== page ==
Rebellin wants Liège
Italian Davide Rebellin sees one objective above all others for the upcoming season: Liège-Bastogne-Liège. Having already achieved a third place in 2000 and second in 2001, Rebellin is anxious to stand on the podium's highest step in 2003. "The outcome of the race will determine our participation in the Giro," Rebellin told Datasport, "even if the team heads to the Tour in the interests of the sponsors."
Rebellin will once again face tough challenges from the specialists of the spring classics, including two-time winner Paolo Bettini of Quick-Step, and possibly Lance Armstrong, who because of the race's shift one week later on the calendar, is likely to participate.
Teams for Ruta del Sol
Spaniard Manuel "Tricky" Beltran will lead Team Coast, one of sixteen participating teams, in the 49th edition of the Vuelta Ciclista a Andalucia (Ruta del Sol), which runs from February 16-20. This year's race begins in Cordoba and wraps up in Benalmadena. Coast, which joins the UCI's "Top Club" this year, assuring entry into the three grand tours and the World Cup events, will also send sprinter Sven Teutenberg and Niki Abersold.
The following teams will line up for the 2003 event:
2003 Maxxis Factory Team
After celebrating a successful 2002 season, the Maxxis Factory Team is kicking off 2003 with the excitement of adding cross-country rider Kashi Leuchs to the lineup. The team welcomes back its three riders from last season, as well as a new mechanic, Chris "Monkey" Vasquez, formerly of Global Racing and a long-time mechanic for Missy Giove.
Maxxis Factory Team for 2003:
Terry Cycling Team 2003
Terry Precision Cycling has announced its continued sponsorship of the Terry Cycling Team 2003. The Terry Team had a successful 2002 season racing in National Racing Calendar (NRC) events, the Montreal World Cup, and the U.S. Nationals.
The roster for 2003 includes three riders: Laura Schmidt, Chloe Black, and Rosie Garlapow.
The team will kickoff the season at the Pomona Valley stage race in Los Angelos, CA in March. The team is based in New York, near the Terry headquarters in Rochester.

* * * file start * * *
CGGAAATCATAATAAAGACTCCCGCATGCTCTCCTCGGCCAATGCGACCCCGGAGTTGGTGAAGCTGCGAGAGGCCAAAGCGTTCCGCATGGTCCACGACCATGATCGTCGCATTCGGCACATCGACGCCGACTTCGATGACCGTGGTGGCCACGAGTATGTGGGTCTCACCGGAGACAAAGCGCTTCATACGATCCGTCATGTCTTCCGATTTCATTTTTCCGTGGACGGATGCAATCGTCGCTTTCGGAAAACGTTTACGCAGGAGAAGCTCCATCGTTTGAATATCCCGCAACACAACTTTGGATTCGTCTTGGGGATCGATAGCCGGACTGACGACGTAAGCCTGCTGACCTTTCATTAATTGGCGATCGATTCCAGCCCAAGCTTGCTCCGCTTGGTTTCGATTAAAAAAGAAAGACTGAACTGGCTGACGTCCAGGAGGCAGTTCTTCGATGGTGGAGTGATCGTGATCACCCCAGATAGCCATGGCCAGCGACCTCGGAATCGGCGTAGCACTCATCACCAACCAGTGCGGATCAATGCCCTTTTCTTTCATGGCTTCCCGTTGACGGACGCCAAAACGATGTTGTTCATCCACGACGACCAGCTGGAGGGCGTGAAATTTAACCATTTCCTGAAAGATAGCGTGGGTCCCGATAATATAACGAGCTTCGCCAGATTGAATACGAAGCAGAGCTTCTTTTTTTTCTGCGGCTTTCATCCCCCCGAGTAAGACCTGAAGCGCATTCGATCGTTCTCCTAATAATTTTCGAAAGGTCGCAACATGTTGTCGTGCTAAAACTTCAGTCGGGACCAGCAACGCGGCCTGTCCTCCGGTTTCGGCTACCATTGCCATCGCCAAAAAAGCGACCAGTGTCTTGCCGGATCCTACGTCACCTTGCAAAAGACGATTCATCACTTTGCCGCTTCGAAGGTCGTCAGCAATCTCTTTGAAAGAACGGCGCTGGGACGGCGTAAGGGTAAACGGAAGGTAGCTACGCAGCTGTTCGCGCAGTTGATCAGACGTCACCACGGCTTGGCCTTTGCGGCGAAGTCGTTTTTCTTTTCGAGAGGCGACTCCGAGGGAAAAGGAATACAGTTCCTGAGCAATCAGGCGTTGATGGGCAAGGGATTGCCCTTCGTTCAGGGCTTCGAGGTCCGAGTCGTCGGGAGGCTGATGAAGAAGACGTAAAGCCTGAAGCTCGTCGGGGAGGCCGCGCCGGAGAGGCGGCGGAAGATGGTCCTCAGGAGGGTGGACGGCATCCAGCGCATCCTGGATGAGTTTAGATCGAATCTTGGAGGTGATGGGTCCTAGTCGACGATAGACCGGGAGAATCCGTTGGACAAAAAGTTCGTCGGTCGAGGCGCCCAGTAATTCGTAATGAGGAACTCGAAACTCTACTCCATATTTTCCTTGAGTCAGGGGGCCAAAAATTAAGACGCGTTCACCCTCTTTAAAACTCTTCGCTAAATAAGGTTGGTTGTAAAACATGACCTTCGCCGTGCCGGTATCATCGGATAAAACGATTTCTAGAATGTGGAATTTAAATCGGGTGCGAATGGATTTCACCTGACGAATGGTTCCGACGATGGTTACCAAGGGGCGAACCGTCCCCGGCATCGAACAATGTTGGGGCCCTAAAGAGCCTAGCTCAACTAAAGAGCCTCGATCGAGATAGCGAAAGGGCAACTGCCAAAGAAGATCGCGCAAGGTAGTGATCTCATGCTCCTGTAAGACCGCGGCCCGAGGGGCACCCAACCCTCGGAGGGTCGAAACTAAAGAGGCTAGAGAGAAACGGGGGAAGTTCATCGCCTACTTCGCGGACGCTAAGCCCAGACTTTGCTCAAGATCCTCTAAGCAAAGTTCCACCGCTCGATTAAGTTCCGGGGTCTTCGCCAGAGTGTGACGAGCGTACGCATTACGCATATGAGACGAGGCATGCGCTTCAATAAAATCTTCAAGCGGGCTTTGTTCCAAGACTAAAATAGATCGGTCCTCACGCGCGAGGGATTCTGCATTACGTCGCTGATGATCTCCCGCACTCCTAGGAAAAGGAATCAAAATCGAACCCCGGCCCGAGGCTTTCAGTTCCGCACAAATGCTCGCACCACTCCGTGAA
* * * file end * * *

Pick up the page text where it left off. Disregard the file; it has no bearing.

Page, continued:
Support is provided by the following sponsors: Bikeworld.com, Woman Tours, TeamEstrogen.com, M & T Bank, Nixon Peabody LLP, Webmountainbike.com, Ortlieb, Manzella Productions, Prana, Turtlefur, Smartwool, Teton Toppers, Simon Sports, Coyote Vision, Overland Equipment, Resource Revival, Wylder, Isis, Paceline Products, Sporthill, Wild Roses, Merrell, Velocity USA, Life is Good, League of American Cyclists, Sock Guy, Michelin, Craft, Giro, Cliff, Cane Creek and Planet Bike.
Hillenbrand Racing returns
Female cross-country rider Kelli Emmett, professional for 3 years, has joined forces with Hillenbrand Racing for 2003. Mike Hillenbrand, a cycling enthusiast in Tucson, Arizona, has supported a grass roots mountain bike team since 1997. Along with Broadway Bicycles of Tucson, Hillenbrand Racing has produced numerous state championships. In 2001, Hillenbrand extended his focus to assist Todd Wells in the NORBA series.
For 2003, Hillenbrand Racing returns to the national race scene with rider Kelli Emmett, Team Manager Jerry Hutchinson, and Team Mechanic Chris Kroto.
Marcia Eicher retires
After nine seasons of competition, Swiss rider Marcia Eicher-Vouets will retire. Eicher-Vouets won several races in her career, with her biggest victory coming in 1998 with the overall victory of the Grazia-Tour (CZE). She represented Switzerland five times in the world championships and claimed six medals at the Swiss national championships. Before beginning her professional cycling career, Eicher studied architecture. Now at the age of 33 she has decided to return to her previous profession.
Dutch cycling returns to New Zealand
Dutch cycling team BRC Kennemerland are the first big name confirmed starters in New Zealand's Trust House Cycle Classic. The BRC Keennemerland team, led by Arjan de Hoer, will arrive on February 3rd. The tour starts on February 5 and ends on Sunday, February 9 with the Petone Circuit.
The remainder of team for the Trust House Cycle Classic includes Hugo Keeyman, a criterium specialists, top road rider Ivor Koopmans, Co Maas and Chris Boerson.
Wes Luczak passes away
The Victorian country track cycling championships were tinged with sadness this year. Popular commissaire Wes Luczak, scheduled to officiate at Shepparton, died of a possible heart attack at his Bayswater home last Friday. Luczak, 55, rode as a professional with the Coburg club before becoming a CycleSport Victoria official.
CycleSport Victoria executive officer Ian Maher, who returned to Shepparton to fill the void left by Luczak's illness, led a silent tribute by riders, officials and spectators during Sunday's championship program.
Source: Shepparton News
(All rights reserved/Copyright Knapp Communications Pty Limited 2002)